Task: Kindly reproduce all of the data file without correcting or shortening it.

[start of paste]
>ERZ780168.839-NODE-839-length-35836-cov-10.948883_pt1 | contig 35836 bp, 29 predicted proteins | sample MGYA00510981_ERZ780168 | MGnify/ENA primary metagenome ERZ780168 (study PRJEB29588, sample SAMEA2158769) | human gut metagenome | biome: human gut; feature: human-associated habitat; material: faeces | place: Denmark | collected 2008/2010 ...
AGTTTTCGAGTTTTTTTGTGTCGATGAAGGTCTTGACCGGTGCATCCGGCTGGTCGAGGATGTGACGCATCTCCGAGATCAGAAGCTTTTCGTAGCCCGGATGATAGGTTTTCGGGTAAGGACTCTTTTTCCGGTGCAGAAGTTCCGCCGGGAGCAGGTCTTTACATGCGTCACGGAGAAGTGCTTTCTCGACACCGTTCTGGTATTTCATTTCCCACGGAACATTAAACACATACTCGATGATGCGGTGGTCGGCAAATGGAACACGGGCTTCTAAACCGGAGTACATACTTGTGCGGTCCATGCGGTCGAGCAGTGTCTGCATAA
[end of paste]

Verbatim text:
>ERZ780168.839-NODE-839-length-35836-cov-10.948883_pt1 | contig 35836 bp, 29 predicted proteins | sample MGYA00510981_ERZ780168 | MGnify/ENA primary metagenome ERZ780168 (study PRJEB29588, sample SAMEA2158769) | human gut metagenome | biome: human gut; feature: human-associated habitat; material: faeces | place: Denmark | collected 2008/2010 ...
AGTTTTCGAGTTTTTTTGTGTCGATGAAGGTCTTGACCGGTGCATCCGGCTGGTCGAGGATGTGACGCATCTCCGAGATCAGAAGCTTTTCGTAGCCCGGATGATAGGTTTTCGGGTAAGGACTCTTTTTCCGGTGCAGAAGTTCCGCCGGGAGCAGGTCTTTACATGCGTCACGGAGAAGTGCTTTCTCGACACCGTTCTGGTATTTCATTTCCCACGGAACATTAAACACATACTCGATGATGCGGTGGTCGGCAAATGGAACACGGGCTTCTAAACCGGAGTACATACTTGTGCGGTCCATGCGGTCGAGCAGTGTCTGCATAA